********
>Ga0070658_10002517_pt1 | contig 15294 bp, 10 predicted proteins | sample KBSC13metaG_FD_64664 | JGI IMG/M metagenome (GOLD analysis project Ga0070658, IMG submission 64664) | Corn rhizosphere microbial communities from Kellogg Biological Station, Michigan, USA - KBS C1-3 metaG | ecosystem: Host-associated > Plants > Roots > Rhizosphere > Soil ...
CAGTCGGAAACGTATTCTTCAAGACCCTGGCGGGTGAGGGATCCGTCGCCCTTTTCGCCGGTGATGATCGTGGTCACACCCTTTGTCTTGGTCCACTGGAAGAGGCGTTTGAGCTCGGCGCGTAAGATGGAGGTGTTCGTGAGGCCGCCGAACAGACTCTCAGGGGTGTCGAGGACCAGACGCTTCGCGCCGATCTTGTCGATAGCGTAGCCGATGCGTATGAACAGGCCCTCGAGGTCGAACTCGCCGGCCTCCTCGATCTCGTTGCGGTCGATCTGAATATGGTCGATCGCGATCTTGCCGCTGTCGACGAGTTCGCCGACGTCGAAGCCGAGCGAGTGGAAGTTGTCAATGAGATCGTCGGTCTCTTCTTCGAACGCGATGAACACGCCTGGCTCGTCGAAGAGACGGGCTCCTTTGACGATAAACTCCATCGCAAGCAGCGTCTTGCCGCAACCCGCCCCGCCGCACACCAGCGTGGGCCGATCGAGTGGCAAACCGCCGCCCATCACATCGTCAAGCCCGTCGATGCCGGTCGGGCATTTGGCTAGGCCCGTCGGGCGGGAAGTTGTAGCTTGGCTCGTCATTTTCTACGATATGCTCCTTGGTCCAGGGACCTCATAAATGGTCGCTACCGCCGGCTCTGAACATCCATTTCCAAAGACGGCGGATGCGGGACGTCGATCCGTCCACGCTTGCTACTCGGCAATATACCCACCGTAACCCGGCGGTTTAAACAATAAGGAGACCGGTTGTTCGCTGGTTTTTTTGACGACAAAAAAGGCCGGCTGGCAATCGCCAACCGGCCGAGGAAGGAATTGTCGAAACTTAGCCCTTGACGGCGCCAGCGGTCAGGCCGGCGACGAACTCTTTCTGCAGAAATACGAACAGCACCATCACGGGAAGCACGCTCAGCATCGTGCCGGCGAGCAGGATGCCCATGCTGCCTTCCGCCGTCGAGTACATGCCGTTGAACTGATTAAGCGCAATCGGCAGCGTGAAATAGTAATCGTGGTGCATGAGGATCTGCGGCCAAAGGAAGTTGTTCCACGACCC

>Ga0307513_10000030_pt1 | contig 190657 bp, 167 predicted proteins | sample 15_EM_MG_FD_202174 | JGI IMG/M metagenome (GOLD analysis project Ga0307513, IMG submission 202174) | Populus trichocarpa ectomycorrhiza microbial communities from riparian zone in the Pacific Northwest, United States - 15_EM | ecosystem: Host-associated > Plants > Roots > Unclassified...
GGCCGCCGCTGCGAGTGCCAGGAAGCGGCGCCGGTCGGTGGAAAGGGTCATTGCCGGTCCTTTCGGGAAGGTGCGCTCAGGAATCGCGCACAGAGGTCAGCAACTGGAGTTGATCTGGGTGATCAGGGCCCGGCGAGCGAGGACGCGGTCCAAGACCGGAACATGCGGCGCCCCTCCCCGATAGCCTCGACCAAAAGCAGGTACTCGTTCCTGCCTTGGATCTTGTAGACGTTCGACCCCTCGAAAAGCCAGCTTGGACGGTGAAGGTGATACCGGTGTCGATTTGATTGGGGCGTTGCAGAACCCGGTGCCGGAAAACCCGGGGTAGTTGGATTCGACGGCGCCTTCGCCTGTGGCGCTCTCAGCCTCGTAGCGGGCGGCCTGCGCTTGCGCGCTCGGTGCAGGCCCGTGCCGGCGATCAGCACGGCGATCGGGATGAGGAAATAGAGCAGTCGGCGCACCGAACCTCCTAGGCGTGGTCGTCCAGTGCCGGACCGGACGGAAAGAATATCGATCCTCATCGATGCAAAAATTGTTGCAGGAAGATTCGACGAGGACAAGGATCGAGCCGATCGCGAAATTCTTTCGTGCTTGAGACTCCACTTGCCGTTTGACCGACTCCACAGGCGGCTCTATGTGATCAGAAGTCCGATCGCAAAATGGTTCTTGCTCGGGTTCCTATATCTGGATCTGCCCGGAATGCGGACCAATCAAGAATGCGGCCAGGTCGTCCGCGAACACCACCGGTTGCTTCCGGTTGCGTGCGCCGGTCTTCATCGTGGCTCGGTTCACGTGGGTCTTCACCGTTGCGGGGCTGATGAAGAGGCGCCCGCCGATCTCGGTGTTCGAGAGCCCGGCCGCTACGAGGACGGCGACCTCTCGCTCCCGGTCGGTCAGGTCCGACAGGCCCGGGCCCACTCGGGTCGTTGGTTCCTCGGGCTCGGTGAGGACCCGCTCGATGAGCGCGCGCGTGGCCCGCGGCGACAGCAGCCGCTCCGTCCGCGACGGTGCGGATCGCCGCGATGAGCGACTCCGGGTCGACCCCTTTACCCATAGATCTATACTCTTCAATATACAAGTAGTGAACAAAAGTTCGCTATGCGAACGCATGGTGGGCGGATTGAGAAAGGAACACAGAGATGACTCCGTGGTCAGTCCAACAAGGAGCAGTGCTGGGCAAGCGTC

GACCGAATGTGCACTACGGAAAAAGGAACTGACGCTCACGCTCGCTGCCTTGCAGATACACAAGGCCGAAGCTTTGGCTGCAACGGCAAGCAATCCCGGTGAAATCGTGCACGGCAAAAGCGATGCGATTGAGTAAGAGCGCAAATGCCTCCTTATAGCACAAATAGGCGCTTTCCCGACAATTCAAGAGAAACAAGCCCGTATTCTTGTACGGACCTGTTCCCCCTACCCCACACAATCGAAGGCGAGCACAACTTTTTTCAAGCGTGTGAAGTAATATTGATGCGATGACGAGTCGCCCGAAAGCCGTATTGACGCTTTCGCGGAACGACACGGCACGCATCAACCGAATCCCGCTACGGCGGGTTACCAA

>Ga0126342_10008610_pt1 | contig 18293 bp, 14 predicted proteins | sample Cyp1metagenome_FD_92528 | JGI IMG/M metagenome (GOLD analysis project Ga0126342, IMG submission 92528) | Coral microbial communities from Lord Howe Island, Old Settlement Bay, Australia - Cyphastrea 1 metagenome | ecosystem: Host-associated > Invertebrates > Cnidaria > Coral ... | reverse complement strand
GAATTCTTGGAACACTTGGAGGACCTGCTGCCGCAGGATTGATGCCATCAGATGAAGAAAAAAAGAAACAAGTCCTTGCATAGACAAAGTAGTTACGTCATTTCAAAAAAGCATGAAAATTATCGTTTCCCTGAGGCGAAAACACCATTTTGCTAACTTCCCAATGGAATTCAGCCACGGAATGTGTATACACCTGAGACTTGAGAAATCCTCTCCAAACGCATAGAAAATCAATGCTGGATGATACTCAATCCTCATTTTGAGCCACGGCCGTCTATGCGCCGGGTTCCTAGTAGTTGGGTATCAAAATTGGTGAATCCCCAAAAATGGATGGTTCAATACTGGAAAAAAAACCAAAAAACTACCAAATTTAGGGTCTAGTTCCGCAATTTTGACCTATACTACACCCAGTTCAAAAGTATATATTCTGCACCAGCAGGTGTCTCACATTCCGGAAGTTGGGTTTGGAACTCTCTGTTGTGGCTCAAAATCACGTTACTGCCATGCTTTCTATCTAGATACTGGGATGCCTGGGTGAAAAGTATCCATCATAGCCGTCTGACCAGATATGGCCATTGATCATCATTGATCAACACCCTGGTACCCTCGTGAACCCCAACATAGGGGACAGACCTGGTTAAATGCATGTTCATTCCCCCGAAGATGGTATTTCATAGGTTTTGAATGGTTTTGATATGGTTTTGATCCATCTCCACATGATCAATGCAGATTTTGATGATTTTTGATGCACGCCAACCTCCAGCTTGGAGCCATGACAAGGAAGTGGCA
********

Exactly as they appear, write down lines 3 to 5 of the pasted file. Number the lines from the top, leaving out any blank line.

>Ga0307513_10000030_pt1 | contig 190657 bp, 167 predicted proteins | sample 15_EM_MG_FD_202174 | JGI IMG/M metagenome (GOLD analysis project Ga0307513, IMG submission 202174) | Populus trichocarpa ectomycorrhiza microbial communities from riparian zone in the Pacific Northwest, United States - 15_EM | ecosystem: Host-associated > Plants > Roots > Unclassified...
GGCCGCCGCTGCGAGTGCCAGGAAGCGGCGCCGGTCGGTGGAAAGGGTCATTGCCGGTCCTTTCGGGAAGGTGCGCTCAGGAATCGCGCACAGAGGTCAGCAACTGGAGTTGATCTGGGTGATCAGGGCCCGGCGAGCGAGGACGCGGTCCAAGACCGGAACATGCGGCGCCCCTCCCCGATAGCCTCGACCAAAAGCAGGTACTCGTTCCTGCCTTGGATCTTGTAGACGTTCGACCCCTCGAAAAGCCAGCTTGGACGGTGAAGGTGATACCGGTGTCGATTTGATTGGGGCGTTGCAGAACCCGGTGCCGGAAAACCCGGGGTAGTTGGATTCGACGGCGCCTTCGCCTGTGGCGCTCTCAGCCTCGTAGCGGGCGGCCTGCGCTTGCGCGCTCGGTGCAGGCCCGTGCCGGCGATCAGCACGGCGATCGGGATGAGGAAATAGAGCAGTCGGCGCACCGAACCTCCTAGGCGTGGTCGTCCAGTGCCGGACCGGACGGAAAGAATATCGATCCTCATCGATGCAAAAATTGTTGCAGGAAGATTCGACGAGGACAAGGATCGAGCCGATCGCGAAATTCTTTCGTGCTTGAGACTCCACTTGCCGTTTGACCGACTCCACAGGCGGCTCTATGTGATCAGAAGTCCGATCGCAAAATGGTTCTTGCTCGGGTTCCTATATCTGGATCTGCCCGGAATGCGGACCAATCAAGAATGCGGCCAGGTCGTCCGCGAACACCACCGGTTGCTTCCGGTTGCGTGCGCCGGTCTTCATCGTGGCTCGGTTCACGTGGGTCTTCACCGTTGCGGGGCTGATGAAGAGGCGCCCGCCGATCTCGGTGTTCGAGAGCCCGGCCGCTACGAGGACGGCGACCTCTCGCTCCCGGTCGGTCAGGTCCGACAGGCCCGGGCCCACTCGGGTCGTTGGTTCCTCGGGCTCGGTGAGGACCCGCTCGATGAGCGCGCGCGTGGCCCGCGGCGACAGCAGCCGCTCCGTCCGCGACGGTGCGGATCGCCGCGATGAGCGACTCCGGGTCGACCCCTTTACCCATAGATCTATACTCTTCAATATACAAGTAGTGAACAAAAGTTCGCTATGCGAACGCATGGTGGGCGGATTGAGAAAGGAACACAGAGATGACTCCGTGGTCAGTCCAACAAGGAGCAGTGCTGGGCAAGCGTC

GACCGAATGTGCACTACGGAAAAAGGAACTGACGCTCACGCTCGCTGCCTTGCAGATACACAAGGCCGAAGCTTTGGCTGCAACGGCAAGCAATCCCGGTGAAATCGTGCACGGCAAAAGCGATGCGATTGAGTAAGAGCGCAAATGCCTCCTTATAGCACAAATAGGCGCTTTCCCGACAATTCAAGAGAAACAAGCCCGTATTCTTGTACGGACCTGTTCCCCCTACCCCACACAATCGAAGGCGAGCACAACTTTTTTCAAGCGTGTGAAGTAATATTGATGCGATGACGAGTCGCCCGAAAGCCGTATTGACGCTTTCGCGGAACGACACGGCACGCATCAACCGAATCCCGCTACGGCGGGTTACCAA